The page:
The G-20’s “Summit on Financial Markets and the World Economy,” held in Washington on November 15, gave world powers a chance to coordinate their responses to the burgeoning international financial crisis and accompanying ills in real economies around the globe but produced a long, vague, and telling declaration, devoid of meaningful commitments to change business as usual.
Even as more money is found to rescue yet another banking giant, additional resources are scarce for the developing world. Yet without strong action by world leaders at the Financing for Development conference in Doha, Qatar, which begins on November 29, this subject will likely be another victim of the financial crisis, with grave repercussions for global poverty and the achievement of the Millennium Development Goals.
Africa, the poorest and least robust part of the global economy, could be the region most severely affected by the financial crisis that began in the rich countries and is now metastasizing into a global economic crisis. Its export earnings are being hit by the recent decline in commodity prices (some prices have dropped by more than 50% since July). Its access to international finance, never exactly robust, is receding: economists estimate that private financial flows to developing countries will be 30-50% lower next year and it’s not yet clear if aid and other official flows will fill the gap. In addition, the World Bank expects remittances from emigrants, which represent about 2% of GDP for all sub-Saharan African countries to decline, and that will directly impact millions of individual households. Growth rates in 2009 will be lower than 2008 rates, and inflation rates will be higher. These developments will set back African efforts to meet the Millennium Development goals and lead to an increased number of extremely poor people in Africa. And already 320 million out of a total population of about 500 million live on less than $1 per day.
The outgoing president appears unable to give up his belief in the “market fundamentalism” that has dominated the U.S. policy agenda for the past 30 years. With strong U.S. backing, institutions such as the World Bank, International Monetary Fund and the World Trade Organization have pushed governments to lift regulations on trade, finance and investment and sell off state enterprises throughout most of the developing world.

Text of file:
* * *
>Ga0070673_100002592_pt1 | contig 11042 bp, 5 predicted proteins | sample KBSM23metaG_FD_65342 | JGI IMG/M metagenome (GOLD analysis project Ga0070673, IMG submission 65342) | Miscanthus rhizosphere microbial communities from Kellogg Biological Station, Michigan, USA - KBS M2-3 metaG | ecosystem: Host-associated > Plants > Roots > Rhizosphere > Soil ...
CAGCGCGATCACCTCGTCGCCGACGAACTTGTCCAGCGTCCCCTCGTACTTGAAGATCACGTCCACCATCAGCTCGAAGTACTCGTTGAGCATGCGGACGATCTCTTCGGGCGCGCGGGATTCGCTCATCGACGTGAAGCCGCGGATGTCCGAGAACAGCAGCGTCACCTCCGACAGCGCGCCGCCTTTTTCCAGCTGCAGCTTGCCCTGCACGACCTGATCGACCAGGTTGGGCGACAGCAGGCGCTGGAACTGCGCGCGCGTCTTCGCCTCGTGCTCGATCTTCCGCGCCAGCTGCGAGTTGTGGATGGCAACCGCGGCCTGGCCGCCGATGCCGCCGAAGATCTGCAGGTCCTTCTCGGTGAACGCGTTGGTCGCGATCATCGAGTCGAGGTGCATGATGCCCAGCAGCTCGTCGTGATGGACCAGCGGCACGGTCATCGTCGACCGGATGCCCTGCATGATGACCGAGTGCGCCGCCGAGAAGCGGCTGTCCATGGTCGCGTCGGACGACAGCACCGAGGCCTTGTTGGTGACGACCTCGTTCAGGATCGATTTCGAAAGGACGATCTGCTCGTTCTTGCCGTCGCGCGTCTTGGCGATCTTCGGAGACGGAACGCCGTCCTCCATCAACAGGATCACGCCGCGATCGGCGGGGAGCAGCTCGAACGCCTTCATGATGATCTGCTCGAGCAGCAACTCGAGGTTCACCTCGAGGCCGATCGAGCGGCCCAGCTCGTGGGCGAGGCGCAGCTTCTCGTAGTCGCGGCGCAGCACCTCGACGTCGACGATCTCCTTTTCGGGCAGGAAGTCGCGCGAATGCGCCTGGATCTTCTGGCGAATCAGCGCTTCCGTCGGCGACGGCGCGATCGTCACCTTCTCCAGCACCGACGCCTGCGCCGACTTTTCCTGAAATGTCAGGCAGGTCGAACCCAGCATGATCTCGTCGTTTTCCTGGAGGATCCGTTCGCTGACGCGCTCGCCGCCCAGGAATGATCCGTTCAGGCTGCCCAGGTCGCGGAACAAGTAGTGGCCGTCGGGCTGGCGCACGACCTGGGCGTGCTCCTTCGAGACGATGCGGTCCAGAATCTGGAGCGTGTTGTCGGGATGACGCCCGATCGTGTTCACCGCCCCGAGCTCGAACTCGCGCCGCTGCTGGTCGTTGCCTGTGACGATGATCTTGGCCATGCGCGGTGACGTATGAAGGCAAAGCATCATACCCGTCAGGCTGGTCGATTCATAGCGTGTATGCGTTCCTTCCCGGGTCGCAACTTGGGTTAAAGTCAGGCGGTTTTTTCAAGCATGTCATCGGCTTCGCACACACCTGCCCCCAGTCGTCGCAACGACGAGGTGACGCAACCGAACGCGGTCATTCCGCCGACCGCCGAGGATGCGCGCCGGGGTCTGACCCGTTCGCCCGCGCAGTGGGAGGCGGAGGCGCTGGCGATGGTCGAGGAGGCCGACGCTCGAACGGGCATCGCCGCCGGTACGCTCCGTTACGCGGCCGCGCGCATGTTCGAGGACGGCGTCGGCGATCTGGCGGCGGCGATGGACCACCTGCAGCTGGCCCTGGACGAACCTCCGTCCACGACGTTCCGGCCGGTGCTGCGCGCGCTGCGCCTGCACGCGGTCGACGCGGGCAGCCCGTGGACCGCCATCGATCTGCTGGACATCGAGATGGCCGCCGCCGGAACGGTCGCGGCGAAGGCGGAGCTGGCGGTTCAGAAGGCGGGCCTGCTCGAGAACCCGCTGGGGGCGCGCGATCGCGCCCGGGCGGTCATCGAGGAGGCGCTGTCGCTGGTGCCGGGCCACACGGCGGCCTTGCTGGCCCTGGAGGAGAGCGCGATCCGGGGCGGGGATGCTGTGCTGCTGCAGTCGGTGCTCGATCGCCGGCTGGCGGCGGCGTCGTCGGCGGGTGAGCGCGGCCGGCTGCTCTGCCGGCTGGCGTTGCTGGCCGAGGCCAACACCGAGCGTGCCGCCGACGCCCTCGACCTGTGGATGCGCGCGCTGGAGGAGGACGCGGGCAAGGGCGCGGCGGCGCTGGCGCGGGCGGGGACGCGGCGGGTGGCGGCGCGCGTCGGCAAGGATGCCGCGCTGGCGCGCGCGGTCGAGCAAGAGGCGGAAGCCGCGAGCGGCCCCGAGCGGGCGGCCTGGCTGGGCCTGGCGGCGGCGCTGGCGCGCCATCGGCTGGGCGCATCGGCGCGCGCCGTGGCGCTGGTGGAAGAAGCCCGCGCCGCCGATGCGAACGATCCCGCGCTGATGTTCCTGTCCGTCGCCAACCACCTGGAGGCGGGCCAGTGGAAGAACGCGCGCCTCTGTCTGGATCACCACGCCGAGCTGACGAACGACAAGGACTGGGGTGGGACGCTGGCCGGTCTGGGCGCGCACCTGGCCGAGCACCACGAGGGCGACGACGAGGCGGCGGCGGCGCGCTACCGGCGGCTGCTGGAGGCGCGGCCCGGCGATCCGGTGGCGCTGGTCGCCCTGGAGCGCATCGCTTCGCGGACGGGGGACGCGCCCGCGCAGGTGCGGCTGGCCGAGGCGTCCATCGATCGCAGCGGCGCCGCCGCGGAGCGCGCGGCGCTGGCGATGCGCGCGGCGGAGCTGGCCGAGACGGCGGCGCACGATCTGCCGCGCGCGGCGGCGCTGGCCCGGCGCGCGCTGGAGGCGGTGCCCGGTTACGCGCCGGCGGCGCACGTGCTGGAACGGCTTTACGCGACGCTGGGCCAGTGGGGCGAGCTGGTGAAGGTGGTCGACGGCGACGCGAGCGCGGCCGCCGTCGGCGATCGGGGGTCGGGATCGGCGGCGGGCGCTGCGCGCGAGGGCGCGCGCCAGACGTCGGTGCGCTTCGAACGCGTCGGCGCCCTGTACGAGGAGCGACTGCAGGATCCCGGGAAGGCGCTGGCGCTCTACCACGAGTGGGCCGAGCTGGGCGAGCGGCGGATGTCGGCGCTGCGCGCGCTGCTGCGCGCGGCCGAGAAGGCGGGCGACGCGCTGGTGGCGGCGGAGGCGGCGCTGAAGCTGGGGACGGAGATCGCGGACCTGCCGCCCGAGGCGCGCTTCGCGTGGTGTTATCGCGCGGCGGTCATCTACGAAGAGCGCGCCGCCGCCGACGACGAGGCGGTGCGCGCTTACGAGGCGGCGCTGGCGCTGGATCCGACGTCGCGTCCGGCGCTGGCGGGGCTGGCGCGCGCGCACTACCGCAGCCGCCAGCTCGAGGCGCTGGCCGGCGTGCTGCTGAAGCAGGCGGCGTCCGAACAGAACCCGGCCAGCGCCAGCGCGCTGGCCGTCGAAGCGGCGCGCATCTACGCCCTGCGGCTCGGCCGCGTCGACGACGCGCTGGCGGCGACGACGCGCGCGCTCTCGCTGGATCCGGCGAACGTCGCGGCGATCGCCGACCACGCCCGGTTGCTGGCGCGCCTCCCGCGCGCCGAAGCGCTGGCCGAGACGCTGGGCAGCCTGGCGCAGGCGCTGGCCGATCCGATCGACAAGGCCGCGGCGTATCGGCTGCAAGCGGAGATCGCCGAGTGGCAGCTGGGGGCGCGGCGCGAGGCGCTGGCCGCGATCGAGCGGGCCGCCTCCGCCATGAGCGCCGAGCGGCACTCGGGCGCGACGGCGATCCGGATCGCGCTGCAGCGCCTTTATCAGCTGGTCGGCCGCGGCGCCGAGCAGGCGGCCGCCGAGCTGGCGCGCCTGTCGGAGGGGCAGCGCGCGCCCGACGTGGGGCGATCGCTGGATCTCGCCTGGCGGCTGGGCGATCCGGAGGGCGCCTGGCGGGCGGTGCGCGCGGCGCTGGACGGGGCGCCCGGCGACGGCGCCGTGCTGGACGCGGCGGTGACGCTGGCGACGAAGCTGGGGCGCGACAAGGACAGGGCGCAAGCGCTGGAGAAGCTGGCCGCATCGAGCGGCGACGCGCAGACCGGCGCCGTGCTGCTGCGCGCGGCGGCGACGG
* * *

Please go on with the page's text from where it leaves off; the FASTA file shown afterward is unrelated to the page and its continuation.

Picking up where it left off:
Just a few weeks after releasing its official forecast for the next year, the International Monetary Fund (IMF) adjusted its growth estimates downwards, predicting that poorer countries will see big losses in GDP over the next two years as a result of the global financial meltdown. Independent assessments estimate that developing countries’ losses between now and 2010 will be in excess of $300 billion.
Rumors of the International Monetary Fund’s demise appear to have been greatly exaggerated. While the IMF has spent most of the last three years looking for clients and “relevance,” the end of the U.S. housing bubble and the resulting global credit crunch seem to have given the institution a new lease on life.
When the Mexican dictator Porfirio Díaz said the great tragedy of Mexico was that it was so far from God and so close to the United States, the comment summed up the long and tortured relationship between the Colossus of the North and Latin America.
Following several weeks of widespread global financial turmoil, leaders of several of the world’s most powerful countries are planning a summit and a series of meetings to address this burgeoning crisis. The November 15 summit and an accompanying series of smaller meetings will weigh the potential for reforms of the international financial system. Some are calling these meetings “Bretton Woods II,” in reference to the New Hampshire conference held in 1944 that created today’s main global financial institutions, the World Bank and the International Monetary Fund.
There is broad agreement today that a market economy works well within a Western democratic system, but there is much less consensus over whether it can function effectively in an authoritarian state. The contemporary political economy of the Lao People’s Democratic Republic (Lao PDR) provides an excellent case in point. The Lao experience since the Communist takeover in 1975 suggests real limits to a development model that combines single party rule with market economics.